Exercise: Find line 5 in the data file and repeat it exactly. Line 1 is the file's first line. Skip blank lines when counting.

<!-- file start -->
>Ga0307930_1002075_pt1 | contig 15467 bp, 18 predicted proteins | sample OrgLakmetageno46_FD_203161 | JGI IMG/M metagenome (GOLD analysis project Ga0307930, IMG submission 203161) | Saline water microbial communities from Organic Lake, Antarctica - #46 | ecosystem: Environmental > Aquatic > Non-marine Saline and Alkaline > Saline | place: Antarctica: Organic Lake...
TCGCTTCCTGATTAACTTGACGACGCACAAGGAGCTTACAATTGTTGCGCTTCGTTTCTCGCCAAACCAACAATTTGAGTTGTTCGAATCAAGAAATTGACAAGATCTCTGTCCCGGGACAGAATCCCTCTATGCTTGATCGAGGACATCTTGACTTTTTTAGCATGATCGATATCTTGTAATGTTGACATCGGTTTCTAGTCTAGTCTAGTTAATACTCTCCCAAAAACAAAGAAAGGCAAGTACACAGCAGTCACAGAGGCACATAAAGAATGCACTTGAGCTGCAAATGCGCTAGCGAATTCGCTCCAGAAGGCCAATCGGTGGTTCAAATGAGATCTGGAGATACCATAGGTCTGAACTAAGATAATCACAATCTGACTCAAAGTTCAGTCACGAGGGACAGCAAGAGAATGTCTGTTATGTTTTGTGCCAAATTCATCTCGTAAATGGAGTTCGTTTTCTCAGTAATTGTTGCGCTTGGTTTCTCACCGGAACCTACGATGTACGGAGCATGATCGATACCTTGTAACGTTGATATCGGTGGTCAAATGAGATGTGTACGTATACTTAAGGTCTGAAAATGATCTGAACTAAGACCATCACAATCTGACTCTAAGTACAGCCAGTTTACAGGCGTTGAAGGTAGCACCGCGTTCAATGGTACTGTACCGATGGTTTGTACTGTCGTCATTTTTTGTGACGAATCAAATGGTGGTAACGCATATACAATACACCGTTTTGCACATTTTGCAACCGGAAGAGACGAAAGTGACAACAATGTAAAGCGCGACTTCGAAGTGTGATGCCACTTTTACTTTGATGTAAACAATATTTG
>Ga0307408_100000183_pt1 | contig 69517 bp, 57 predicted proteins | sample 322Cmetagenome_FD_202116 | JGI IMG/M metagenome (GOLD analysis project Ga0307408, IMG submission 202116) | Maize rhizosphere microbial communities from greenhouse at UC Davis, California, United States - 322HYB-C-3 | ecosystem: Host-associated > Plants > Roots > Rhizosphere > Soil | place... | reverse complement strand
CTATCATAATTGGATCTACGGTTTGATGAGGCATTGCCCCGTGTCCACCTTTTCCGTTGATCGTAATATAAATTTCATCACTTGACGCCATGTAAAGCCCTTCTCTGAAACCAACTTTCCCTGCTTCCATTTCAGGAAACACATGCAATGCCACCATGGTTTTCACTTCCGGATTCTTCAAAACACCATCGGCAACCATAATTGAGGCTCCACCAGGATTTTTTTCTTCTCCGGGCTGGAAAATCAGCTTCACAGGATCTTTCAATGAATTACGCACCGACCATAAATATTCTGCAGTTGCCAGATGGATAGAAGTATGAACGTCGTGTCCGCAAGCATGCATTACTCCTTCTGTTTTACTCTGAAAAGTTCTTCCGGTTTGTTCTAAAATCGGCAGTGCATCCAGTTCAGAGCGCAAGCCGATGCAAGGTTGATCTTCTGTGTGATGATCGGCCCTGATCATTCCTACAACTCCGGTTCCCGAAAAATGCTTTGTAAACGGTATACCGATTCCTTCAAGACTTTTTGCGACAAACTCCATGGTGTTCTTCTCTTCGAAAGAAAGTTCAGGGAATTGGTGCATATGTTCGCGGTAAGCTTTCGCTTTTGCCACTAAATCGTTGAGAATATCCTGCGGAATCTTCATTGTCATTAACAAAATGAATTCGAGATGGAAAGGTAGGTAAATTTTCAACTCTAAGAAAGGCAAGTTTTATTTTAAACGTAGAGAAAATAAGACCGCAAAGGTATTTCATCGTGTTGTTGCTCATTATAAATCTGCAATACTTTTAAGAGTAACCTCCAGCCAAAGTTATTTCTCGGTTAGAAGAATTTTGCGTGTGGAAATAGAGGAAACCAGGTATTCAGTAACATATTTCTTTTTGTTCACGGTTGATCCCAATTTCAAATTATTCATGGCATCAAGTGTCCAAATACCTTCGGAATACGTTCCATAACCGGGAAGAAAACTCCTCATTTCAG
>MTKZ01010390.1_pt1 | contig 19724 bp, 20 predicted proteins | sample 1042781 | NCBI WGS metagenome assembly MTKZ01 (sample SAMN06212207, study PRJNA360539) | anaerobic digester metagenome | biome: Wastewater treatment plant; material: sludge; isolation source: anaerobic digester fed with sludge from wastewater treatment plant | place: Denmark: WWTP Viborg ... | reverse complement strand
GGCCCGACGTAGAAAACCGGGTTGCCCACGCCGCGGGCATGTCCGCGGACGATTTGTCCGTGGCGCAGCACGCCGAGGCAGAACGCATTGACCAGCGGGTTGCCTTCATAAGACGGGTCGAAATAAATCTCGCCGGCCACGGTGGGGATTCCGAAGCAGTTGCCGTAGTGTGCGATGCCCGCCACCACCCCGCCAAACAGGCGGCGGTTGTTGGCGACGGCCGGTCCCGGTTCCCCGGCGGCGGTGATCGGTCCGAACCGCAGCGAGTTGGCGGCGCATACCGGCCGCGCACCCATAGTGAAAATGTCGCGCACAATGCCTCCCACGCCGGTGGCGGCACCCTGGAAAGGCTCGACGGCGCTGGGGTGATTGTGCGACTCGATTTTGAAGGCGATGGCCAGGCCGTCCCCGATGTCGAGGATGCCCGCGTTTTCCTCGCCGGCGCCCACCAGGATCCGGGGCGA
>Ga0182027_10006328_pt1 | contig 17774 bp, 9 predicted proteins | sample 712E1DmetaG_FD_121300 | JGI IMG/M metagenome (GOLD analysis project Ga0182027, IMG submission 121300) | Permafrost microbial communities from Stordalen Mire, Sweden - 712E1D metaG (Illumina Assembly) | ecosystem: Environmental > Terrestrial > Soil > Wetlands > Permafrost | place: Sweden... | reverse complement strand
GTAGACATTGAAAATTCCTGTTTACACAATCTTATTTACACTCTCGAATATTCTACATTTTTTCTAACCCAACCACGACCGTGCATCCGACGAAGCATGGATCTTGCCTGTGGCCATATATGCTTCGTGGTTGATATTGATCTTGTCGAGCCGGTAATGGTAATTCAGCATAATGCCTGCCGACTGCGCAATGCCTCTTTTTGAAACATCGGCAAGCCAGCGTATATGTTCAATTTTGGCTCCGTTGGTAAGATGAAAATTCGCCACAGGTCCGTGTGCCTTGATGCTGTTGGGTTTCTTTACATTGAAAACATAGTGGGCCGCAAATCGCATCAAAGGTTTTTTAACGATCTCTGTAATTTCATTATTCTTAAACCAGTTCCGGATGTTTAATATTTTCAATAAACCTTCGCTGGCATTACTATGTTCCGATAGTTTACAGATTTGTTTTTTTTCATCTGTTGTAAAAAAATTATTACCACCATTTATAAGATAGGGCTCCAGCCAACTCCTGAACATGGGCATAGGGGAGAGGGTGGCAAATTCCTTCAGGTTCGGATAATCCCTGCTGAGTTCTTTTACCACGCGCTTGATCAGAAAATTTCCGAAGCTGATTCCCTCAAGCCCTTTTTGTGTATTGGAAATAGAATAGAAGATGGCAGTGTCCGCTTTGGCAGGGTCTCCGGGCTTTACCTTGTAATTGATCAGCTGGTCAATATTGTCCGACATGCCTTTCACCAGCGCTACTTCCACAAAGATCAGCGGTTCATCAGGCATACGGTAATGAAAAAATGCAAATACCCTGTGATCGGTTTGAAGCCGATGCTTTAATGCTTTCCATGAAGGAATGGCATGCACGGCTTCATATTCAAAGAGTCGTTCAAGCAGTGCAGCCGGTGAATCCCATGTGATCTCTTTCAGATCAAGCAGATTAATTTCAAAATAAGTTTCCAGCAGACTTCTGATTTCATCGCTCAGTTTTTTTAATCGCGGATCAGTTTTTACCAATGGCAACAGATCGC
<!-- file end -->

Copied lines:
>MTKZ01010390.1_pt1 | contig 19724 bp, 20 predicted proteins | sample 1042781 | NCBI WGS metagenome assembly MTKZ01 (sample SAMN06212207, study PRJNA360539) | anaerobic digester metagenome | biome: Wastewater treatment plant; material: sludge; isolation source: anaerobic digester fed with sludge from wastewater treatment plant | place: Denmark: WWTP Viborg ... | reverse complement strand